Porsche’s new Panamera is a brutally handsome car. As today’s Nice Price or Crack Pipe ’11 attests however, the first generation was far less of an aesthetic success. Of course, this one may prove far cheaper than the pretty one.
Wow, the results from last Friday’s vote (remember all the way back then?) went completely off the metaphorical rails. I totally figured that most of you would have easily gone $19,500 for a first year C3 convertible, even with the three-speed stick. I mean, there may not have been a lot of stick stirring to be had with that ’68 Corvette, but geez louise you would‘ve been pure sex doing it.
Instead however, discussion focused on my poor wording of the ’68 having one-year only wheel size, and in the end that ‘Vette came up short with an 82 percent Crack Pipe loss. I still wouldn’t kick it out of bed for eating crackers.
Cars have come a long way since 1968. Consider Porsche as prima facie. In 1968, that German manufacturer’s U.S. production portfolio consisted entirely of air-cooled, rear-engined sports cars. Hell, that lineup was even made up of only a single platform and two engine options as the mid engine 914 wouldn’t debut for another year.
Now compare that with today when Porsche offers a brace of sports car platforms, crossovers in two sizes, and an executive express that will soon birth a sport wagon. Geez I feel bad that I haven’t shown anywhere near that kind of maturity and personal growth over the years.
Porsche’s maturation has come with some growing pains, and as example some consider the styling of the 2010—2016 Panamera to be... well, painful.
This 2011 Porsche Panamera 4 is a fine exemplar of the breed. How does looking at it make you feel? Is there a certain sense of ennui surrounding its styling? Maybe it pisses you off, considering that it could have easily have looked like this.
Yeah well, shouda-coulda-woulda. In the end, Porsche gave us a Panamera that kind of shit the bed in terms of looks, but which was still a big ol’ hairy ball to drive. This one’s a bit less of a ball owing to the fact that it’s all-the-time all-wheel drive system is fed not by a 400-plus horsepower V8 but by the 300 horse 3.6-litre V6 which is a derivation of that full-tilt boogie mill.
That means that it rocks an odd 90° configuration, but also possesses the eight’s direct injection, VarioCam Plus valve actuation, and dry sump lubrication. Contemporary tests indicated that the V6 Panamera was pretty quick—5-seconds to sixty, 160 mph top speed—with the added benefit of eking out a couple more MPGs over the insanely fast V8 cars.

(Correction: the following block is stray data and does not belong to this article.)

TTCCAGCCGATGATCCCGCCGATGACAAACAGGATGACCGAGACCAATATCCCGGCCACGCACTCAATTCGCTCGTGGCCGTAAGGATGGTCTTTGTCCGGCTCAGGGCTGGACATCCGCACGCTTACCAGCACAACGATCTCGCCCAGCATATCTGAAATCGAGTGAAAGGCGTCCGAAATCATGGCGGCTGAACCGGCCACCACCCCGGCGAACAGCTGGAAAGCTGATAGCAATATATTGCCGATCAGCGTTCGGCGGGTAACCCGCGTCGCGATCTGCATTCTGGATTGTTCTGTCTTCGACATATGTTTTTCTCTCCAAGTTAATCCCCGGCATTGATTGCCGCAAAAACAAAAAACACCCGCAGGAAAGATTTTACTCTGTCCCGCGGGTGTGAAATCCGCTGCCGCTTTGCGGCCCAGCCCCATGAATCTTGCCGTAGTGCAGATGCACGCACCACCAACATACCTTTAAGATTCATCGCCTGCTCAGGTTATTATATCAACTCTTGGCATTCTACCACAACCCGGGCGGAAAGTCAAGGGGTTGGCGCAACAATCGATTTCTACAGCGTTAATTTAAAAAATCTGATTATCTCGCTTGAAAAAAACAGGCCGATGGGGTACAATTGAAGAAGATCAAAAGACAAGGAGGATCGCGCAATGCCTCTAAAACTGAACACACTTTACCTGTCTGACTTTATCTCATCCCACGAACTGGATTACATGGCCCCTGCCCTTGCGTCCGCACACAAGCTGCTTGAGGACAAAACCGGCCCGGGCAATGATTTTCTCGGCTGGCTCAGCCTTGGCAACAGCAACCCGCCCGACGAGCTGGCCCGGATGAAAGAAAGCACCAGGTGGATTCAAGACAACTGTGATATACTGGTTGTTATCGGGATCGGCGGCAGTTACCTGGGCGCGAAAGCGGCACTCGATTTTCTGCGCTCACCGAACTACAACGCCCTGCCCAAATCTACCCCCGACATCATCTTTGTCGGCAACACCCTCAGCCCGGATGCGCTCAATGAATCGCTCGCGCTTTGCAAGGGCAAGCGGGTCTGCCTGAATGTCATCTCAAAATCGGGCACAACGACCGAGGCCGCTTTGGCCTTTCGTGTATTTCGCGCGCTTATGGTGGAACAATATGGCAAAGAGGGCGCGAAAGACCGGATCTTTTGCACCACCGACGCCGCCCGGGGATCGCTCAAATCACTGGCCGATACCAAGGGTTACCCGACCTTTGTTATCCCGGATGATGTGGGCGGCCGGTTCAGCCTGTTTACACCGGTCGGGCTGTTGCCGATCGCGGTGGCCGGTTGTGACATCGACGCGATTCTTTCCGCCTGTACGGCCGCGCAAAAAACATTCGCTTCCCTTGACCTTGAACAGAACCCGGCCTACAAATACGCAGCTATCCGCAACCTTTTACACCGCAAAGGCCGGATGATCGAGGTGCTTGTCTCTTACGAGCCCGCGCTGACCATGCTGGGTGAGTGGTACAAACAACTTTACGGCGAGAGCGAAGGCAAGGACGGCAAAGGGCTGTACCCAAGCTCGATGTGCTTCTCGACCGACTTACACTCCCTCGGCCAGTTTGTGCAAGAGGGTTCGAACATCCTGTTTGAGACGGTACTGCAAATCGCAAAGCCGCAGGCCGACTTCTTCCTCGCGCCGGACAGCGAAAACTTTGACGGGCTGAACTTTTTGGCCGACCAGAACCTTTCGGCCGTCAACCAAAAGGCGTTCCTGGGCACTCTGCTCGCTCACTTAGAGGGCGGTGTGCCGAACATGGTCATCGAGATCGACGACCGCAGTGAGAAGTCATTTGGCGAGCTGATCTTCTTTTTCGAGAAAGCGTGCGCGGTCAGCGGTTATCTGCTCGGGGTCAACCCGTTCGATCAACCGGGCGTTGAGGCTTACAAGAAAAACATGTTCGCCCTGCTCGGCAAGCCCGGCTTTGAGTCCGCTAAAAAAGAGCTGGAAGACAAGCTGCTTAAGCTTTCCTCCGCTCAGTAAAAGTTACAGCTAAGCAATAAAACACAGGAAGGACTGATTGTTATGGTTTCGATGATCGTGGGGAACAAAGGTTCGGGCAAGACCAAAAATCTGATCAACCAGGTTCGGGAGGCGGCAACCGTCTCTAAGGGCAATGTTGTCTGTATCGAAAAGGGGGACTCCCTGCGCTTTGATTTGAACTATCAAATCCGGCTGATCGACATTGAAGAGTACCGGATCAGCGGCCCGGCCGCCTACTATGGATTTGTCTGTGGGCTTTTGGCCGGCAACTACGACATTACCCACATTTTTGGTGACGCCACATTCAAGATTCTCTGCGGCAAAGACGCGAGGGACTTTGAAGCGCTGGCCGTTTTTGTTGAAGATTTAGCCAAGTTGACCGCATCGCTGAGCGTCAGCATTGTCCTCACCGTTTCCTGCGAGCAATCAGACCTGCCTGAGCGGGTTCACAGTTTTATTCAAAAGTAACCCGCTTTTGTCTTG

Backing up the V6 is a ZF seven-speed dual-clutch gearbox which you can let do its thing or can screw with via the silver surfer buttons on each side of the steering wheel.
That wheel is leather wrapped and seems to have held up well over the car’s 118,000 miles. The same can’t be said for the center armrest which looks a little grimy. The rest of the interior appears livable, and the beige color makes the deep seating and small greenhouse a little less oppressive. Also, if you like buttons you’ll like this interior since it has more buttons to push than your last ex.
Stepping outside we see… ugh, oh yeah, it’s a Panamera. Everything about these cars is fat and ungainly. At least this one rocks some sweet wheels. Those five spoke parallels give the car’s flanks some much needed bling. Red trim on the badging, superfluous hatch trim, and front finder heat extractors attempt to do likewise, but mostly just remind me of the last time I went fishing. The white paint doesn’t do the car any favors either.
The ad is posted by a dealer—let’s call him Mike—and notes that the car is fully loaded, comes with its service records along for the ride, and drives “like new.” It also has a clean title and apparently equally clean accident history. What more could you ask?
Well, I’m sure you’re asking about that $22,999 price tag. You won’t find as many V6 Panameras out there as V8s, and here we’re seeing a pretty sizable discount owing to the lower cylinder count. Not only that, but you don’t even need a job or a social security number to buy this ride off of Mike, he’s just that willing to make a deal. He also hablas español like a baller if you’re deep into that.
What’s your take on this Panamera and that $22,999 price? Does that seem like a good looking opportunity for a questionable looking car? Or, does that price make this a Panamera that you’d pan?
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